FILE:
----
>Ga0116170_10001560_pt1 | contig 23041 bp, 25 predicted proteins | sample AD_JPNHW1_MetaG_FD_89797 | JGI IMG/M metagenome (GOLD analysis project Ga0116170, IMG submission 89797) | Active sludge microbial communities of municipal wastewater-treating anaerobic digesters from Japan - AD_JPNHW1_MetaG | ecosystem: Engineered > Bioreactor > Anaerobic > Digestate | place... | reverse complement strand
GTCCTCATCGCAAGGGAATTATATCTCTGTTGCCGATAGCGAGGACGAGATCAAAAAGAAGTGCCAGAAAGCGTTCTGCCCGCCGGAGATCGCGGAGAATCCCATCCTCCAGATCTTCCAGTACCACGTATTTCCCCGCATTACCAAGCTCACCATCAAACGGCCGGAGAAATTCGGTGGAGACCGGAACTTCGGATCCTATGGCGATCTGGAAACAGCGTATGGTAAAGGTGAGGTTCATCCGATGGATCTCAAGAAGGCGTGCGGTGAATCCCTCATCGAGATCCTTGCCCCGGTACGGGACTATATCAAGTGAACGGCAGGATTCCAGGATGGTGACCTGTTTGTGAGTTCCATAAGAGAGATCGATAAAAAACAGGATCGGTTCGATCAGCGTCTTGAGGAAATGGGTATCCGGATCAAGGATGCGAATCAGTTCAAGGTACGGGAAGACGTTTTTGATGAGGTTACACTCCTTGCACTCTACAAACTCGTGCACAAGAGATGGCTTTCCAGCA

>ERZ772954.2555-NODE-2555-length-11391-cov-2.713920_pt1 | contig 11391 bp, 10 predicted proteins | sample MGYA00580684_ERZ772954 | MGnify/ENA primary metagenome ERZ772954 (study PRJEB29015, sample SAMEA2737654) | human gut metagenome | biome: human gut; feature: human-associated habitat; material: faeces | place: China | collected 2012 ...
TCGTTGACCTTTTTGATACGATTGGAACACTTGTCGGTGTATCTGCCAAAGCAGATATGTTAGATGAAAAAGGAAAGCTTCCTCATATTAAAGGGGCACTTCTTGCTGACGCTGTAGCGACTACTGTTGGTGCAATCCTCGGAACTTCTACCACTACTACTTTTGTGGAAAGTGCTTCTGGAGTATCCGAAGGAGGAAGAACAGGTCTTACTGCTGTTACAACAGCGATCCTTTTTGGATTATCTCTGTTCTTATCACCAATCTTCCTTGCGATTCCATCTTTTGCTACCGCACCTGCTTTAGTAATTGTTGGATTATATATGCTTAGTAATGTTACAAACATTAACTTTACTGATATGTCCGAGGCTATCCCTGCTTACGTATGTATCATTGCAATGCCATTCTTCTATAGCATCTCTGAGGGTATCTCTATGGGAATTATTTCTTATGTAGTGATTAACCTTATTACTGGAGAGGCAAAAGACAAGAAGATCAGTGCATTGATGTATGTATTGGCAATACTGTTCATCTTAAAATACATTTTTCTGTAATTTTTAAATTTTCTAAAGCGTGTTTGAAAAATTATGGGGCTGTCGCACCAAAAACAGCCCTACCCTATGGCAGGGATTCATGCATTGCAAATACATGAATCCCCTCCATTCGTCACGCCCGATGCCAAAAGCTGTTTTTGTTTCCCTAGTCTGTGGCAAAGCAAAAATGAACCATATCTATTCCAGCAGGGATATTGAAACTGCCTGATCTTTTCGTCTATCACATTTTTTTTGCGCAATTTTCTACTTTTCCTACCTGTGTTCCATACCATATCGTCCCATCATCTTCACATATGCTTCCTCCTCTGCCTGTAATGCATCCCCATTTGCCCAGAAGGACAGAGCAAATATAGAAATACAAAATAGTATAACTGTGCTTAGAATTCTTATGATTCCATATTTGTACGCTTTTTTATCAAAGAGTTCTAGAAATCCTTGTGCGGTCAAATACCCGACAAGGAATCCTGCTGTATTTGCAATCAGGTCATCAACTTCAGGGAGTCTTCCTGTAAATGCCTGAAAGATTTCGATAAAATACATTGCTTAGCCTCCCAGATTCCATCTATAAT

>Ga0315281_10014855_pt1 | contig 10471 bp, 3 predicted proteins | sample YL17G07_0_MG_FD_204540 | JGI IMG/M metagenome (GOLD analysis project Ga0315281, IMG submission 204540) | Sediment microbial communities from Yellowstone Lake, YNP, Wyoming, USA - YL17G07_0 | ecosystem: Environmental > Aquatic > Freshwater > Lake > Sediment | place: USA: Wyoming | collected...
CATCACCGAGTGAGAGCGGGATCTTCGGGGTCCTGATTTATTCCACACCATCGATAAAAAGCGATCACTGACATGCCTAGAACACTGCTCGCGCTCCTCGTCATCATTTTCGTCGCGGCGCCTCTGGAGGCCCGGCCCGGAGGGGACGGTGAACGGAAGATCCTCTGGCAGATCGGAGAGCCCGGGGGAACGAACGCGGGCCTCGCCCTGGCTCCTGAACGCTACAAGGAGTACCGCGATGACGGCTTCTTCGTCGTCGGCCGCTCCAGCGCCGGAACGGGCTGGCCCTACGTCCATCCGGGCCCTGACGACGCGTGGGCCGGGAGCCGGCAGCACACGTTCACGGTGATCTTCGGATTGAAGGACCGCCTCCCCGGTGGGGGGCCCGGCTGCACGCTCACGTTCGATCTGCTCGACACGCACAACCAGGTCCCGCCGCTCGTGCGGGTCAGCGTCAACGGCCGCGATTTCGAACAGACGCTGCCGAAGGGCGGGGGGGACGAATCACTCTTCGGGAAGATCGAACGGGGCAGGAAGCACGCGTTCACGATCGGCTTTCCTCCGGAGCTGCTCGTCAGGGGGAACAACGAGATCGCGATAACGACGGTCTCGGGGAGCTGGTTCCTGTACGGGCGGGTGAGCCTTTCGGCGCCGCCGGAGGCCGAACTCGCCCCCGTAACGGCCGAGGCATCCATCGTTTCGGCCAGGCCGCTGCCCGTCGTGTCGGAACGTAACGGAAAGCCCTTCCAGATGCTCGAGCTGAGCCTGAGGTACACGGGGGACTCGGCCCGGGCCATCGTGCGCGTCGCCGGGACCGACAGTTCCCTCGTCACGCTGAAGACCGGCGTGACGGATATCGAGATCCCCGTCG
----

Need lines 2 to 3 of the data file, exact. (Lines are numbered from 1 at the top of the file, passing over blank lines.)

GTCCTCATCGCAAGGGAATTATATCTCTGTTGCCGATAGCGAGGACGAGATCAAAAAGAAGTGCCAGAAAGCGTTCTGCCCGCCGGAGATCGCGGAGAATCCCATCCTCCAGATCTTCCAGTACCACGTATTTCCCCGCATTACCAAGCTCACCATCAAACGGCCGGAGAAATTCGGTGGAGACCGGAACTTCGGATCCTATGGCGATCTGGAAACAGCGTATGGTAAAGGTGAGGTTCATCCGATGGATCTCAAGAAGGCGTGCGGTGAATCCCTCATCGAGATCCTTGCCCCGGTACGGGACTATATCAAGTGAACGGCAGGATTCCAGGATGGTGACCTGTTTGTGAGTTCCATAAGAGAGATCGATAAAAAACAGGATCGGTTCGATCAGCGTCTTGAGGAAATGGGTATCCGGATCAAGGATGCGAATCAGTTCAAGGTACGGGAAGACGTTTTTGATGAGGTTACACTCCTTGCACTCTACAAACTCGTGCACAAGAGATGGCTTTCCAGCA

>ERZ772954.2555-NODE-2555-length-11391-cov-2.713920_pt1 | contig 11391 bp, 10 predicted proteins | sample MGYA00580684_ERZ772954 | MGnify/ENA primary metagenome ERZ772954 (study PRJEB29015, sample SAMEA2737654) | human gut metagenome | biome: human gut; feature: human-associated habitat; material: faeces | place: China | collected 2012 ...